Text by KF Seetoh, Images by KF Seetoh and Sheere Ng @ Makansutra
It’s that time of the year again, the whizzing of super loud, super supped up super cars, and lots of parties, music and hunks and babe-watch season… the F1 Night Race in Singapore (21-23 September). While guests and fans from the region fill up the many hotels dotted around the circuit, ironically many eateries within it, don’t look forward to the races as it affects business. Some just shut down for those few days.
But there is a silver lining, especially for the eateries around and outside the circuit. Many fast car fans eat before they head into the circuit as movement inside is limited and leceh (troublesome). So if you are one of those who want to eat first and then go watch them go wheee-wheee-wheee-wheee…here’s five unctuous treats from five places in and around the circuit that simply offer good chow, F1 or no F1.
Do not be deceived by its clear and shy look.
Yhingthai, 36 Purvis Street, 11.30am-2pm, 6pm-10pm, tel 6337 1161
This is an old and respectable name in Thai food here. They aren’t pitch as some fancy overly expensive “Royal” food space but they sell humble and consistently steady renditions of many Thai favourites. One of ours is their fried pomfret slices with a spicy mango sauce dip. We also adore their hormok, a Thai style otah and their tom yum, while looking clear and shy, is not. The clear chilli juice can help clear sinuses. They claim to have an all Thai (PRs) team in the kitchen.
Many who come here would order their chilli flower crab.
Sew Ann Cze Cha, Makansutra Gluttons Bay, 8 Raffles Ave, by the Esplanade Mall, 6pm-2am (Mon-Sat), 6pm-12am (Sun)
We never tracked this makan-radar until we noticed that almost all their customers order this – the chilli flower crab – which by now, is a signature dish of theirs. They use some of the biggest or bigger flower crabs we’ve ever seen and their chilli sauce has nice sweet sour overtones and is spicy to boot. Jean Geroge Vongerichten, the super awarded and Michelin star chef, once ate his tempura chilli chicken (accented with fruit sauce), and asked for the recipe. Sew Ann did not give it away.
At $6.90 and such quality, there’s no legitimate complain safe for the portions (compare it with the size of the …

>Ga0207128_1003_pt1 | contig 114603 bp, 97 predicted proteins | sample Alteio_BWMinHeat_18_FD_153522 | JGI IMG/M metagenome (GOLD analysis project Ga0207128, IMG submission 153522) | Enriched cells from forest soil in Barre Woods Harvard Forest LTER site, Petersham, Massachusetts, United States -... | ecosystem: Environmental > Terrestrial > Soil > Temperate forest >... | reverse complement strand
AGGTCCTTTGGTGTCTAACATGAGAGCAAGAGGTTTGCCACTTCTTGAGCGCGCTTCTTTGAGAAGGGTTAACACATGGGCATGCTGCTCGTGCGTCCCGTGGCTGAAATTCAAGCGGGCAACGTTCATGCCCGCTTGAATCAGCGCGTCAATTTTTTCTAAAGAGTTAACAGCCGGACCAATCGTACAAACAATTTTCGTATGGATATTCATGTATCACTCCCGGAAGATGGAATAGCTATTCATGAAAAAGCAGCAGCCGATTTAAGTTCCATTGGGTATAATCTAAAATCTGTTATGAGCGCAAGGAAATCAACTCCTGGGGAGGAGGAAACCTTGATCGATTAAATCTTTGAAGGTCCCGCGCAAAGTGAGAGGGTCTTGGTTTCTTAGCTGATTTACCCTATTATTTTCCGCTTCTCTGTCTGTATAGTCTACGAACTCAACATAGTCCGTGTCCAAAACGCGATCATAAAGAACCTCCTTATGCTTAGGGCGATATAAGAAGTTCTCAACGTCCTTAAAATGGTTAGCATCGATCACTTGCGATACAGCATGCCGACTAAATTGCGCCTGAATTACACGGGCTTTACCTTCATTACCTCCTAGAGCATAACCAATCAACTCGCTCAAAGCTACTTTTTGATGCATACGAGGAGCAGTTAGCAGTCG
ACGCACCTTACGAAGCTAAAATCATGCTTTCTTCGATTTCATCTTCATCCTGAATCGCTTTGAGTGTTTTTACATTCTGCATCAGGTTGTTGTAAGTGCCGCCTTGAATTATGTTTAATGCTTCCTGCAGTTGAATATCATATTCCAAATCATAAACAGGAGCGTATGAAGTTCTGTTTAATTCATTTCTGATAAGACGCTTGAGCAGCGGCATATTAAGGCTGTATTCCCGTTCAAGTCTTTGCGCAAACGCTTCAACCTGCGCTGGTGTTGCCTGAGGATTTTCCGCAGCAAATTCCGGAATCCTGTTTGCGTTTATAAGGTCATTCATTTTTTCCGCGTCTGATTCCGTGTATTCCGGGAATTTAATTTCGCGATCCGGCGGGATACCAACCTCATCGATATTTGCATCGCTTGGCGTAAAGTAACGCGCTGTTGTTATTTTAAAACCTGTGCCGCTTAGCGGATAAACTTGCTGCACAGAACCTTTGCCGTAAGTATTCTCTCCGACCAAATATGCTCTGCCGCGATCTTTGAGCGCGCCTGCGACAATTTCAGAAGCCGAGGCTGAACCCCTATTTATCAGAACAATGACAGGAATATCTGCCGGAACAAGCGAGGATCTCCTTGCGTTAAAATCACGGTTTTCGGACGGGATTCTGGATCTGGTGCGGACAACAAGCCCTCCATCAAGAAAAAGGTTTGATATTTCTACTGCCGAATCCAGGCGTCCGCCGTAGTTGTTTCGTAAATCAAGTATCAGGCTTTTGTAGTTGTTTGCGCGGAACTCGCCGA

Saveur, 5 Purvis Street, 12pm-2.15pm, 6pm- 9.15pm, tel 6333 3121
They began at a humble little coffeeshop in Katong and now have two shop lots in Purvis Street. Their real secret, besides food quality, is the ridiculously low price policy (the easiest policy). It’s not marketing ploy and they now don’t take reservations so you just show up and line up like at the hawkers’. Many do not pass up on their angel hair pasta with tiger prawns and lumpfish caviar, they do it with the most wicked aldente-ness. They also dish out a mean beef bouginion. Go get in line, it’s worth the wait.
Ah Chew dessert of water chestnut at Liang Seah Street
Ah Chew Dessert, 1 Liang Seah Street, 01-11 Liang Seah Place, 12.30pm – 11.30pm (Tue-Fri), 1.30pm – 11.30pm (Sat & Sun), Closed on Mon
They began as a humble little stall with a front of shop counter to take orders and plate their wonderful little bowls of Chinese and Asian desserts like chendol, black herbal jelly and even aloe vera with honey. They have since expanded to the next shop and turn it into some mini Imperial Palace room complete with iron studded gates. We never fail to devour at least two bowls of their fragrant (pandan laced) and not so sweet water chestnut egg drop dessert. The queues of the younger set and Chinese travellers and students, are unrelenting.
They also serve a mean mala bean curd laced with chilli oil and nuts with spring onions
Si Chuan Dou Hua Restaurant, Parkroyal on Beach Road, 7500 Beach Road, 11.30am-2.30pm, 6.30pm-10.30pm, Tel: 6505 5722
This is a small chain but with a few diligently run outlets in Singapore. They only use native Sze Chuan chefs to head the kitchen. They have a list of mindboggling palate-numbing dishes which some of us even have trouble pronouncing. But, fortunately, we can mentally taste some of them at the mere mention of it, like their Chong Qing diced chicken with chilli. The dried chilli, double fried for taste and texture, is so crisply done and the spiciness escapes into the chicken. And if you think their Mala tofu is like some middle of the road versions you’ve had at local gentrified outlets – then you’ve been had. Theirs is not polite at all, that spoon of peppercorn dust over the dish is enough to get you on red alert. We also like their braised pork belly with soft pumpkin.